04:39 - Source: CNN
Pro-Trump protesters appear to contradict what Trump said

Editor’s Note: David M. Perry is a journalist and historian. He is senior academic adviser in the history department of the University of Minnesota. Follow him on Twitter. The views expressed here are those of the author. View more opinion articles on CNN.

CNN  — 

In recent days around the country, small numbers of protesters, organized by (among others) a number of well-funded right-wing groups and egged on by all-caps tweets from the President, showed up around the country to denounce social distancing measures. Some carried Confederate flags or automatic weapons or signs indicating their affiliation with anti-vaccination ideology or conspiracy-theories. Battle cries included, “I need a haircut” and “I hate having to get two iced teas in the drive thru,” the latter from a man missing free refills in sit-down restaurants.

These cris de coeur may pale in comparison to Patrick Henry’s “liberty or death,” but white men with guns marching in the streets always generates media attention. It would be easy to watch the footage and think we’re a bitterly divided nation. In fact, we’ve rarely been more united. The silent majority of Americans, at great financial and emotional cost, are staying home.

David M. Perry

This vast majority is doing something amazing right now. By strong margins, according to recent Pew research data, Americans support social distancing and are worried that states will be pushed to lift restrictions too quickly. Distancing is the most impressive civic-minded act I’ve ever seen in this country.

The overwhelming collective commitment to social distancing reveals a patriotic urge toward the common good. It’s a story about not doing things, taking place in absences and solitude, so it is easily missed, especially as each of us tries to figure out how to make it through each day. Moreover, the burdens we face in distancing are not equal, whether because of poverty, lack of freedom of movement in one’s communities, myriad forms of discrimination, the situations inside our homes – or whether we have homes at all. But the bulk of us are all doing what we can. We mostly are listening to our best leaders and to scientists.

Part of me honestly didn’t think we had it in us. America has always felt very selfish to me, a society structured intentionally around prioritizing individual rights over the collective good. Our insistence on individual rights isn’t all bad – it has both promoted innovation and protected our right to dissent. Still, as a child of the 1980s, often known as the decade of greed, I have always worried that the “me generation” won. The losers since then, moving into the 1990s and 2000s, have included the social safety net, environmental regulation, anti-poverty efforts, public education and access to health care.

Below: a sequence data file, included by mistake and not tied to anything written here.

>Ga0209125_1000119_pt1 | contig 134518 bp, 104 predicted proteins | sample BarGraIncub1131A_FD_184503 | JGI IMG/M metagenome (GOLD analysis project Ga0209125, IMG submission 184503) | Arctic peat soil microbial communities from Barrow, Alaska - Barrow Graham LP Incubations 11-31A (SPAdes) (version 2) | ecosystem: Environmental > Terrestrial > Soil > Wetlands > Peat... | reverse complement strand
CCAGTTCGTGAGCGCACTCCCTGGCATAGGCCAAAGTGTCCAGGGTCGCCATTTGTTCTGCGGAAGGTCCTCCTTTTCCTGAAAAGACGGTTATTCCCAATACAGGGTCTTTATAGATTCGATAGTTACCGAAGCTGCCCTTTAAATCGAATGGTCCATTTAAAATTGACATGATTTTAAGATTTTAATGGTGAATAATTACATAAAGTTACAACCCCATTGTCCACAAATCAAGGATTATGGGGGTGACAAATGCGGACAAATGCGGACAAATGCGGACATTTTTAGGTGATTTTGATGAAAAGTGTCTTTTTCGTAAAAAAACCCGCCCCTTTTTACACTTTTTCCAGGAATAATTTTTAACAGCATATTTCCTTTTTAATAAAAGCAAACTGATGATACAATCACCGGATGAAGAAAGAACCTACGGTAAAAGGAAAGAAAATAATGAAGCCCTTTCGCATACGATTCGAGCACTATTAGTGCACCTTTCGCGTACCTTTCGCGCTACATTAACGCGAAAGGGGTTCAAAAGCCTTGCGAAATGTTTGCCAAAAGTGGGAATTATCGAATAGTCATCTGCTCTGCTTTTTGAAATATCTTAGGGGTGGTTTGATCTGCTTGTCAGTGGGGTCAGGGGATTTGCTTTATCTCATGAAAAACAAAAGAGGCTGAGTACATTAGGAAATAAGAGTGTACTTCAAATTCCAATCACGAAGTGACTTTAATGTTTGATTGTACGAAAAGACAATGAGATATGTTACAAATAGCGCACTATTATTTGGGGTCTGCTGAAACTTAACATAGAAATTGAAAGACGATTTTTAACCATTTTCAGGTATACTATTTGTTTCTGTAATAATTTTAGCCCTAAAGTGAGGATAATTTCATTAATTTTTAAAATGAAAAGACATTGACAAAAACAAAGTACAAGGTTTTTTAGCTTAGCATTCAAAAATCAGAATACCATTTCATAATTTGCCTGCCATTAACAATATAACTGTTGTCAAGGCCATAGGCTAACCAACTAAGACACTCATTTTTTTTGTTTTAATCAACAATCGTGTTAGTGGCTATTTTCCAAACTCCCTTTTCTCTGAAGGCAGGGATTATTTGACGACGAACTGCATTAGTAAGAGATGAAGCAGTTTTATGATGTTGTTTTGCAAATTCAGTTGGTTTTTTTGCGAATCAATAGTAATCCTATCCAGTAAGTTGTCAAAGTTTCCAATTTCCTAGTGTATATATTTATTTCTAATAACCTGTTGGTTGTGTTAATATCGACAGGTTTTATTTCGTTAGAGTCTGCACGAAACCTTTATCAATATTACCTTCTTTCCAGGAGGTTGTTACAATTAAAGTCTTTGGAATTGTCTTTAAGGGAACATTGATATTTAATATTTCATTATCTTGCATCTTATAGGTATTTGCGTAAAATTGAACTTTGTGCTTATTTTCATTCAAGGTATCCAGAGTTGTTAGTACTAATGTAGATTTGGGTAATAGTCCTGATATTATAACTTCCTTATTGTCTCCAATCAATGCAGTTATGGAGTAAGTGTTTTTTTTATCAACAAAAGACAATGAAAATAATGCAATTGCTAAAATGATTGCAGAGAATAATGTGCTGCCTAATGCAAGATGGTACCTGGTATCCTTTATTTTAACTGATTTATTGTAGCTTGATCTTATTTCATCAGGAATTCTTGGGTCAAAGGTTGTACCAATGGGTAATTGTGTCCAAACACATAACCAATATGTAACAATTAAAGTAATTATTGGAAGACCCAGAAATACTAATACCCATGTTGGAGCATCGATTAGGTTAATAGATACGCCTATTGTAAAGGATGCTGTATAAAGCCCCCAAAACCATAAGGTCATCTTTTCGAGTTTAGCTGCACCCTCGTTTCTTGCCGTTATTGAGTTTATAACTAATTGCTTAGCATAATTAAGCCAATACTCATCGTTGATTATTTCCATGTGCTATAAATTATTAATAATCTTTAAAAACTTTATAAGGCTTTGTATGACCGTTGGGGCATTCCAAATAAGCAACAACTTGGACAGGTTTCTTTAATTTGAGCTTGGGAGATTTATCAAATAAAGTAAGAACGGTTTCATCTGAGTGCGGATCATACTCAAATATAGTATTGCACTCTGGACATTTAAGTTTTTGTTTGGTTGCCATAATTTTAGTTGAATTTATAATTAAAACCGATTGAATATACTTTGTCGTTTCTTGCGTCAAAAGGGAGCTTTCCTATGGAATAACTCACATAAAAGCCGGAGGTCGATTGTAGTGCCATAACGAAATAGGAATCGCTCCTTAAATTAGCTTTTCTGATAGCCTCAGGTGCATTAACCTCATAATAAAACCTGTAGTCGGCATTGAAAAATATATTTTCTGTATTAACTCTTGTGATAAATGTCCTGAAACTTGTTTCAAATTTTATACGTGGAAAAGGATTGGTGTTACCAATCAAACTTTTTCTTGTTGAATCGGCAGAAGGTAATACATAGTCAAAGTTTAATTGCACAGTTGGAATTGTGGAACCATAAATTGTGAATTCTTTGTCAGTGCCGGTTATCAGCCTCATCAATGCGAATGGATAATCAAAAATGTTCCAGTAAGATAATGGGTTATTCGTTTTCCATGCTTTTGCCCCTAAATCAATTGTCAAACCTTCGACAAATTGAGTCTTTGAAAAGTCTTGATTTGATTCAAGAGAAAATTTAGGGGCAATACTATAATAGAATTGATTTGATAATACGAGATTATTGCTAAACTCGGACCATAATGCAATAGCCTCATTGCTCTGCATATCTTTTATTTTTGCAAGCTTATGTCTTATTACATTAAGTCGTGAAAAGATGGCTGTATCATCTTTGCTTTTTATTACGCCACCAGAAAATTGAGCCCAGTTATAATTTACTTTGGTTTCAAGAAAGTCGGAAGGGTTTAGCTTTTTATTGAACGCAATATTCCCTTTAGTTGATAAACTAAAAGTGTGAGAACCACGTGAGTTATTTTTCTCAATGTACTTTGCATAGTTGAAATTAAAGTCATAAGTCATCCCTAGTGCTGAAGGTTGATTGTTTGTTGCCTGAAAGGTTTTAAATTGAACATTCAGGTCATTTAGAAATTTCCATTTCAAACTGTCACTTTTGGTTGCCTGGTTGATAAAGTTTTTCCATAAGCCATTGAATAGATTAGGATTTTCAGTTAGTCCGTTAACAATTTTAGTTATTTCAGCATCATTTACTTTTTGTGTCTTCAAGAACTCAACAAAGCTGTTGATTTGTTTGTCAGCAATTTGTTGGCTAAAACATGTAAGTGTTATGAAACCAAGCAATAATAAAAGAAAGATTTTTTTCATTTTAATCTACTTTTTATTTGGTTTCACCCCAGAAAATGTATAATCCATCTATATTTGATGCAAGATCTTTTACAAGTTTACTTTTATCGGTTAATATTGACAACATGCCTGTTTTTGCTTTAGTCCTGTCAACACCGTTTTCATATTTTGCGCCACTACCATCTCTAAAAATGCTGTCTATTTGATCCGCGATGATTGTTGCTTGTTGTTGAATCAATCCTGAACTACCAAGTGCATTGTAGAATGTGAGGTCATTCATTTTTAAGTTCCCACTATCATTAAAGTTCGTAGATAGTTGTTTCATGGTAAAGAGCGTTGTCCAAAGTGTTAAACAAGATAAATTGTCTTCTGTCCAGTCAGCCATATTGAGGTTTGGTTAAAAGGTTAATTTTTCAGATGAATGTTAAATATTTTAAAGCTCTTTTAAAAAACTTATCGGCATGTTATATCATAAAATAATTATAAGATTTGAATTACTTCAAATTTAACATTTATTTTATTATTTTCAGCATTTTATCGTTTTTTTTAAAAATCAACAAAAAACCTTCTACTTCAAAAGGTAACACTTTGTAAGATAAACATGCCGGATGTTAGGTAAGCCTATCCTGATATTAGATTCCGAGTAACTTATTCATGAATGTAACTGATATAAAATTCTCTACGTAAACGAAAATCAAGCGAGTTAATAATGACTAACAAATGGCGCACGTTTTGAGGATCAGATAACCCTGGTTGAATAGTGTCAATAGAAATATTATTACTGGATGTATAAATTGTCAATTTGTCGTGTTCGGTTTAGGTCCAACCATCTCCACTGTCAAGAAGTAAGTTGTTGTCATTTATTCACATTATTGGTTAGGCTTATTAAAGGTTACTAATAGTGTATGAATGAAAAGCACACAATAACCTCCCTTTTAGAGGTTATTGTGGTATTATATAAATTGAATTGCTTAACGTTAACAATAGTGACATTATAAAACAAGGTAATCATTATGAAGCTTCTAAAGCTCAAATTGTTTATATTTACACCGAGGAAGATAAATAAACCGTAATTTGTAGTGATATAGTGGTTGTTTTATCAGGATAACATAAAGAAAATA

These days though, as I witness the spirit of collective sacrifice, I believe we might be able to change trajectories as a country. I might hazard a guess that some of the marching men with guns believe similarly, and it scares them.

One secret to this unity has been effective leadership at the state level, though maybe my optimism here is skewed by the no-nonsense and proactive approach of the Democratic and Republican governors in the newly formed Midwestern Compact. Among the lessons I hope Americans learn from this crisis is that state and local elections really matter. My governor, Tim Walz – a former social studies teacher and football coach likely not much known on a national basis – has since the start calmly consulted experts, communicated the facts clearly to the populace, but has a coherent message: Social distancing is working. Minnesota’s per-capita infection rate is the lowest in the nation. It’s OK to go fishing, but relaxing social distancing too early would undo all our success and make our sacrifices less worthwhile.

The sacrifices are not trivial, though many of the ways that pain is being distributed has more to do with political choices to protect the biggest corporations rather than the small business or everyday Americans. I also worry about the coming mental health catastrophe for both children and adults, both for people like me who were already struggling with depression and anxiety, and for those experiencing new trauma through isolation, abuse, deprivation or neglect. In the future, resiliency will require serving the vulnerable rather than comforting the already affluent.

At the same time that the protests were ramping up across the country, I was cleaning my garage, celebrating the Minnesota tradition of draining the gas out of the snowblower, blowing out all the autumn leaves from the corners, and prepping the lawnmower. The last April snow (so far) had melted and the temperature was soaring above 60, though the wind still carried a touch of winter’s edge.

Neighbors walked by, alone or in small groups, with plenty of kids on bikes and dogs thrilled at having their owners around so often. We greeted each other, me from atop the steep slope of my driveway (the reason I bought that snowblower), as they walked by on the street. The conversations were brief, but the warmth between us felt both genuine and often surprisingly vulnerable. We chatted about our lives during this strange and scary time, wondered how we were each holding up, looked toward a better future when treatment and vaccination became possible, and offered what seemed to be genuine expressions of mutual support.

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    My neighbors are divided, or at least differentiated, by race, gender, religion, and politics. The distancing, ironically enough, has made us more visible to each, and made tangible the bonds that hold our communities together. Distancing may not be an act of heroism, but it is an act of love.